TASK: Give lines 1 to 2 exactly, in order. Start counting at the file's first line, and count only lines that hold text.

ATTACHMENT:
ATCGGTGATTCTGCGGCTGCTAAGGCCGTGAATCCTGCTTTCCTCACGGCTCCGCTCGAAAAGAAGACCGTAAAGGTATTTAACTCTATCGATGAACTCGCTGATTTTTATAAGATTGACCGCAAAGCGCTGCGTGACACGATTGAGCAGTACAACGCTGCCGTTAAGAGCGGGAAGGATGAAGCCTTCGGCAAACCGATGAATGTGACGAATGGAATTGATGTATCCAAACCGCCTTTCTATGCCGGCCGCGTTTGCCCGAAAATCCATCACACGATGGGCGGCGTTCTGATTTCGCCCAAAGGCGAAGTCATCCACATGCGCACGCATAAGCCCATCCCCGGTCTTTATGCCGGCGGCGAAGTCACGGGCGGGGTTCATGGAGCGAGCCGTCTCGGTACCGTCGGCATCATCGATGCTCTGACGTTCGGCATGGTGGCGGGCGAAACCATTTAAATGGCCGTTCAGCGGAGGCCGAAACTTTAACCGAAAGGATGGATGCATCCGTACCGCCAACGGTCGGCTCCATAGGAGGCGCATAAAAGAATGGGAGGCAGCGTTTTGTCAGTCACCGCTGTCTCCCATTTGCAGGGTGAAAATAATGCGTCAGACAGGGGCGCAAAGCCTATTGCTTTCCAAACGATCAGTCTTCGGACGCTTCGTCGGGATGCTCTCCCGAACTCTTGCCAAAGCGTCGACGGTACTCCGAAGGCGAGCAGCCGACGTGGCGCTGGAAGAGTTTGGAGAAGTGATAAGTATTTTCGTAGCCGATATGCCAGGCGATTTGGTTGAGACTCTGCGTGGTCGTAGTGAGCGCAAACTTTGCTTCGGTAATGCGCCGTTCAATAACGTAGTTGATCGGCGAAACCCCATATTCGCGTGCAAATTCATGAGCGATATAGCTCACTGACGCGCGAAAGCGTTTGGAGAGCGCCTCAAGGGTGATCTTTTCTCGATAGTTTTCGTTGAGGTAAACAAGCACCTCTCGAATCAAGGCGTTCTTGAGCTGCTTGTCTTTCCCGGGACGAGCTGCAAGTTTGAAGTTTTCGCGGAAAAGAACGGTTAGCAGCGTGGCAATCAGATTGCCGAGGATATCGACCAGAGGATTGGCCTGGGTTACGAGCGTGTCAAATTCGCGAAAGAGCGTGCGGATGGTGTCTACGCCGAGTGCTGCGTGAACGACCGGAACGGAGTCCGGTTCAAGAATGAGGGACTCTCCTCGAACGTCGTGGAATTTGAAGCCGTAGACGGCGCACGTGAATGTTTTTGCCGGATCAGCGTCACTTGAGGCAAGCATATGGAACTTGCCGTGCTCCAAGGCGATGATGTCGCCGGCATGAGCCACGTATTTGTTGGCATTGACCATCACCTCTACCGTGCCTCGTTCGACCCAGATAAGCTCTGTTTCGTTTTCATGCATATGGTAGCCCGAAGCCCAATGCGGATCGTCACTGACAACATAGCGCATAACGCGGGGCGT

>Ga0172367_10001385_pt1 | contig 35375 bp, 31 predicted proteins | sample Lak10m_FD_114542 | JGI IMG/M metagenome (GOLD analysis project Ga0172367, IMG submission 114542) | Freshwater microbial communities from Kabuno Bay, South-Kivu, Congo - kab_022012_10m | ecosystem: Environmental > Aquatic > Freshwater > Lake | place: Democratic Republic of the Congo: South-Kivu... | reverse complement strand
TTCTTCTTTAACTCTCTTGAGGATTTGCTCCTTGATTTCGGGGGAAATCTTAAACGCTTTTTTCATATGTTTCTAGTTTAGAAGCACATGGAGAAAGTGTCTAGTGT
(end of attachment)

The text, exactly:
ATCGGTGATTCTGCGGCTGCTAAGGCCGTGAATCCTGCTTTCCTCACGGCTCCGCTCGAAAAGAAGACCGTAAAGGTATTTAACTCTATCGATGAACTCGCTGATTTTTATAAGATTGACCGCAAAGCGCTGCGTGACACGATTGAGCAGTACAACGCTGCCGTTAAGAGCGGGAAGGATGAAGCCTTCGGCAAACCGATGAATGTGACGAATGGAATTGATGTATCCAAACCGCCTTTCTATGCCGGCCGCGTTTGCCCGAAAATCCATCACACGATGGGCGGCGTTCTGATTTCGCCCAAAGGCGAAGTCATCCACATGCGCACGCATAAGCCCATCCCCGGTCTTTATGCCGGCGGCGAAGTCACGGGCGGGGTTCATGGAGCGAGCCGTCTCGGTACCGTCGGCATCATCGATGCTCTGACGTTCGGCATGGTGGCGGGCGAAACCATTTAAATGGCCGTTCAGCGGAGGCCGAAACTTTAACCGAAAGGATGGATGCATCCGTACCGCCAACGGTCGGCTCCATAGGAGGCGCATAAAAGAATGGGAGGCAGCGTTTTGTCAGTCACCGCTGTCTCCCATTTGCAGGGTGAAAATAATGCGTCAGACAGGGGCGCAAAGCCTATTGCTTTCCAAACGATCAGTCTTCGGACGCTTCGTCGGGATGCTCTCCCGAACTCTTGCCAAAGCGTCGACGGTACTCCGAAGGCGAGCAGCCGACGTGGCGCTGGAAGAGTTTGGAGAAGTGATAAGTATTTTCGTAGCCGATATGCCAGGCGATTTGGTTGAGACTCTGCGTGGTCGTAGTGAGCGCAAACTTTGCTTCGGTAATGCGCCGTTCAATAACGTAGTTGATCGGCGAAACCCCATATTCGCGTGCAAATTCATGAGCGATATAGCTCACTGACGCGCGAAAGCGTTTGGAGAGCGCCTCAAGGGTGATCTTTTCTCGATAGTTTTCGTTGAGGTAAACAAGCACCTCTCGAATCAAGGCGTTCTTGAGCTGCTTGTCTTTCCCGGGACGAGCTGCAAGTTTGAAGTTTTCGCGGAAAAGAACGGTTAGCAGCGTGGCAATCAGATTGCCGAGGATATCGACCAGAGGATTGGCCTGGGTTACGAGCGTGTCAAATTCGCGAAAGAGCGTGCGGATGGTGTCTACGCCGAGTGCTGCGTGAACGACCGGAACGGAGTCCGGTTCAAGAATGAGGGACTCTCCTCGAACGTCGTGGAATTTGAAGCCGTAGACGGCGCACGTGAATGTTTTTGCCGGATCAGCGTCACTTGAGGCAAGCATATGGAACTTGCCGTGCTCCAAGGCGATGATGTCGCCGGCATGAGCCACGTATTTGTTGGCATTGACCATCACCTCTACCGTGCCTCGTTCGACCCAGATAAGCTCTGTTTCGTTTTCATGCATATGGTAGCCCGAAGCCCAATGCGGATCGTCACTGACAACATAGCGCATAACGCGGGGCGT

>Ga0172367_10001385_pt1 | contig 35375 bp, 31 predicted proteins | sample Lak10m_FD_114542 | JGI IMG/M metagenome (GOLD analysis project Ga0172367, IMG submission 114542) | Freshwater microbial communities from Kabuno Bay, South-Kivu, Congo - kab_022012_10m | ecosystem: Environmental > Aquatic > Freshwater > Lake | place: Democratic Republic of the Congo: South-Kivu... | reverse complement strand